Below is a description for the setup needed to access the license server from a computer that is administrated by yourself (laptop, lab pc, desktop Mac, etc). For the Linux desktops, this has already been taken care of.
When you need to set up a ssh tunnel, you will need the generic flexlm port, which is 1700 in our system, and the port in use by the vendor daemon of the software you want to use (the example below is for matlab). Ports can be found here:
TO DO: description for Mathematica (which uses its own license manager software)
Note: in stead of license.strw.leidenuniv.nl, it is also possible to use license.lorentz.leidenuniv.nl or license.physics.leidenuniv.nl . They all point to the same server.
If you run Matlab on your laptop, you need to point it to our license server. You can either set the environment variable LM_LICENSE_FILE to point to our server and port number, or give this information through the setup of the program.
On Linux or MacOS (assuming your shell is bash):
or point it to a local file which should contain:
SERVER license.strw.leidenuniv.nl any 1700 USE_SERVER
Once you have done that, licensing is set up for all software that work with the FlexLM licensing software. And, you will no longer have to change this setup when new versions of the software become available.
For Windows users, it is probably easier to set up the license server address and port through the setup or installation of the program (although the environment method should work from powershell, and creating a license file should work as well).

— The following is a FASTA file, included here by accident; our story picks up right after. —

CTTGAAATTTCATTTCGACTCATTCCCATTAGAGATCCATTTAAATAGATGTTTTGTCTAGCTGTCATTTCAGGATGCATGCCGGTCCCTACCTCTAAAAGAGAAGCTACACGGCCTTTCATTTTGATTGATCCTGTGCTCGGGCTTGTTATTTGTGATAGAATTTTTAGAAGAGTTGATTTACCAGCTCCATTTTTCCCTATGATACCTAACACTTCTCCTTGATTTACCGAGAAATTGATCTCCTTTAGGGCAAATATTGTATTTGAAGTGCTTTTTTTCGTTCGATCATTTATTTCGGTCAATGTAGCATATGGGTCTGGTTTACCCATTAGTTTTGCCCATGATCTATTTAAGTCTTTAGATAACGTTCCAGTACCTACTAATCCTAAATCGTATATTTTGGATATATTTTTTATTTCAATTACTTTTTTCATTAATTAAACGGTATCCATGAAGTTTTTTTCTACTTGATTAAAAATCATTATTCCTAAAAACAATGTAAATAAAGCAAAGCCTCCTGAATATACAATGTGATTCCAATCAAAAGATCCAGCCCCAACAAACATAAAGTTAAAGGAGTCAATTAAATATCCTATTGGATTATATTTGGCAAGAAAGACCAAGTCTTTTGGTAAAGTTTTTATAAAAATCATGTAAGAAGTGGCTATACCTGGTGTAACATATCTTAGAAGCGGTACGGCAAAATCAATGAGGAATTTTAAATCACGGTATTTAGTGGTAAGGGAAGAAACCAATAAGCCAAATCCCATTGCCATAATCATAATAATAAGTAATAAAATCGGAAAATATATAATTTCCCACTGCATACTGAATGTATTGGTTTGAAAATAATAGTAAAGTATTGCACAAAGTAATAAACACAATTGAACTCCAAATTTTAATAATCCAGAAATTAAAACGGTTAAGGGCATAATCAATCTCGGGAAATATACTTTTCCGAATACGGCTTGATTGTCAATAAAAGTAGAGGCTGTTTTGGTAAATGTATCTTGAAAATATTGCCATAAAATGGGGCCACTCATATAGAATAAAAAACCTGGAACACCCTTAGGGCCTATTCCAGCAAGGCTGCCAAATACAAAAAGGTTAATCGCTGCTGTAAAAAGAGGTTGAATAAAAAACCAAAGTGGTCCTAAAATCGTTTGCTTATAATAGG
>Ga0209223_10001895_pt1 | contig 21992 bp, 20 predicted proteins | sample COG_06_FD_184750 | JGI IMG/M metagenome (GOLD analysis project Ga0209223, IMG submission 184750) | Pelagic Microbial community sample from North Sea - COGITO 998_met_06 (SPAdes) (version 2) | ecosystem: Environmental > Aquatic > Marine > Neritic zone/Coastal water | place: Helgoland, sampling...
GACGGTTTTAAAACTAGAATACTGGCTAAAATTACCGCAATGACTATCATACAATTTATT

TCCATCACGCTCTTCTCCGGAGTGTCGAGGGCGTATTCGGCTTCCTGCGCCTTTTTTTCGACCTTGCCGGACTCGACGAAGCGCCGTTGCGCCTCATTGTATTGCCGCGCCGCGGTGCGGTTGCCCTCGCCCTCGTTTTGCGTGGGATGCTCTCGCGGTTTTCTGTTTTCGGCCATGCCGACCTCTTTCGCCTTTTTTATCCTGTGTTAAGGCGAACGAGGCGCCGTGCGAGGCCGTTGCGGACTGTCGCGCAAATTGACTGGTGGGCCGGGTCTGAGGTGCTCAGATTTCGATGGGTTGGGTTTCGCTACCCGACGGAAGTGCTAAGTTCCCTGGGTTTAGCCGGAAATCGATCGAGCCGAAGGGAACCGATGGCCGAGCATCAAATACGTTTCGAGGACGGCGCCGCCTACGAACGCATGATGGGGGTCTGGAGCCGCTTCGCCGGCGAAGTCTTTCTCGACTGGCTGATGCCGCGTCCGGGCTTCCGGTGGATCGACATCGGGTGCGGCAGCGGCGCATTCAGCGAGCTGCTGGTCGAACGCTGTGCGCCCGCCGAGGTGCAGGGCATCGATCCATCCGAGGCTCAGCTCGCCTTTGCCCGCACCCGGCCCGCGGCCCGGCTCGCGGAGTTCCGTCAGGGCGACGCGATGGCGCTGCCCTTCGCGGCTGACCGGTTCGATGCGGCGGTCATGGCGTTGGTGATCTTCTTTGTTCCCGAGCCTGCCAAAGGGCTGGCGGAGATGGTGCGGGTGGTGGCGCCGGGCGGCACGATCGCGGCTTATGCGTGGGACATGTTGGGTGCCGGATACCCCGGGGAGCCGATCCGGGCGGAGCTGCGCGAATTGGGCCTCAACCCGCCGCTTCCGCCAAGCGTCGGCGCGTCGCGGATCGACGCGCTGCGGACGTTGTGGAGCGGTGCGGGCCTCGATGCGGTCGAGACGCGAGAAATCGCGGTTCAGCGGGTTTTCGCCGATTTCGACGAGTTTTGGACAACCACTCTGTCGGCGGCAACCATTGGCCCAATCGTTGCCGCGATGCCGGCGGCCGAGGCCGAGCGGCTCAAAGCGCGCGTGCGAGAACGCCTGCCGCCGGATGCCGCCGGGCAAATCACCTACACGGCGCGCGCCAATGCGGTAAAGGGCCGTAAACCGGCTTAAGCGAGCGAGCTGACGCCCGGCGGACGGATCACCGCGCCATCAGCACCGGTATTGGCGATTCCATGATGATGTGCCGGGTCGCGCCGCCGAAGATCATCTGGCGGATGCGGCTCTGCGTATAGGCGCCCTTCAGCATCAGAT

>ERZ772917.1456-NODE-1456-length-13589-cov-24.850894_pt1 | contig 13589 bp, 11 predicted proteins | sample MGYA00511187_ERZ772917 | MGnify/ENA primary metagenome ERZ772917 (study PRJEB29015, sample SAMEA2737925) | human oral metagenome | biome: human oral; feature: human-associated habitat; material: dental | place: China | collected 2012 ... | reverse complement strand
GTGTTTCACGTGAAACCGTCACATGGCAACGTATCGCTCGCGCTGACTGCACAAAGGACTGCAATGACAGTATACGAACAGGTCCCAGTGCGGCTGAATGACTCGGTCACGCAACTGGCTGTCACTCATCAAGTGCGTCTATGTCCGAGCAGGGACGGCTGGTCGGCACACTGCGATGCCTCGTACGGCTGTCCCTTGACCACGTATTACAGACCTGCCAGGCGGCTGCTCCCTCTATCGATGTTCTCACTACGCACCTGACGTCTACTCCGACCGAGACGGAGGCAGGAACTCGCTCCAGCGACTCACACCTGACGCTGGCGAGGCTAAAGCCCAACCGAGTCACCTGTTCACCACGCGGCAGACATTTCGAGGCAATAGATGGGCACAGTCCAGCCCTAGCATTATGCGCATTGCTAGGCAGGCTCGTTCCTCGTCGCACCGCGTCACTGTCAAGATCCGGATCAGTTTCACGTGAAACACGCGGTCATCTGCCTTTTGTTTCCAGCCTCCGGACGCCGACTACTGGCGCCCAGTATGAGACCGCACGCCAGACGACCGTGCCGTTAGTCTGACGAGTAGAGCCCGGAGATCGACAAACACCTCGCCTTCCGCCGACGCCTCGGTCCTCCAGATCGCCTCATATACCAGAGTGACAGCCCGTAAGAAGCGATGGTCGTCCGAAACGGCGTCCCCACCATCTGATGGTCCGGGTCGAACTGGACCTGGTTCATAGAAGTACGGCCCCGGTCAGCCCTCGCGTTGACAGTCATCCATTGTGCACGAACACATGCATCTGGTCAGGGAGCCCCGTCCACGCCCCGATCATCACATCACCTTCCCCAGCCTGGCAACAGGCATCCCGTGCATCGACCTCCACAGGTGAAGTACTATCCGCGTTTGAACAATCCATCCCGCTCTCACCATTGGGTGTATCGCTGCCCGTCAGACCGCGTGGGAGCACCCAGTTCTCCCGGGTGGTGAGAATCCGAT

To reach our license server from outside the building, you will need to tunnel the connections through ssh (in this example, on ssh.lorentz.leidenuniv.nl ; Sterrewacht and LION people should of course substitute the name of their ssh machine). And then, on your laptop, point LM_LICENSE_FILE to 1700@localhost in stead of the actual server, since localhost:1700 is being forwarded to the license server. Two ports need to be tunnelled: port 1700 (the general port on which the license server listens), and the port of the vendor-daemon (see table; in case of matlab, this is 1173).
Example for commandline use (Linux, Mac OS X):
laptop$ ssh -g -L 1700:license.strw.leidenuniv.nl:1700 -L 1173:license.strw.leidenuniv.nl:1173 email@example.com
This opens an ssh session on our 'ssh' server. Keep this session open! Once it is closed, the port forwarding is closed as well! Now, from another terminal window or tab, you can start matlab after pointing to the local host as license server:
laptop$ setenv LM_LICENSE_FILE 1700@localhost
laptop$ export LM_LICENSE_FILE=1700@localhost
And from that session, you can start the licensed software.
Information about setting up a tunnel from a Windows system can be found here on the pages about putty or bitvise (eg you can set up the tunnel similarly to your remote login to your desktop).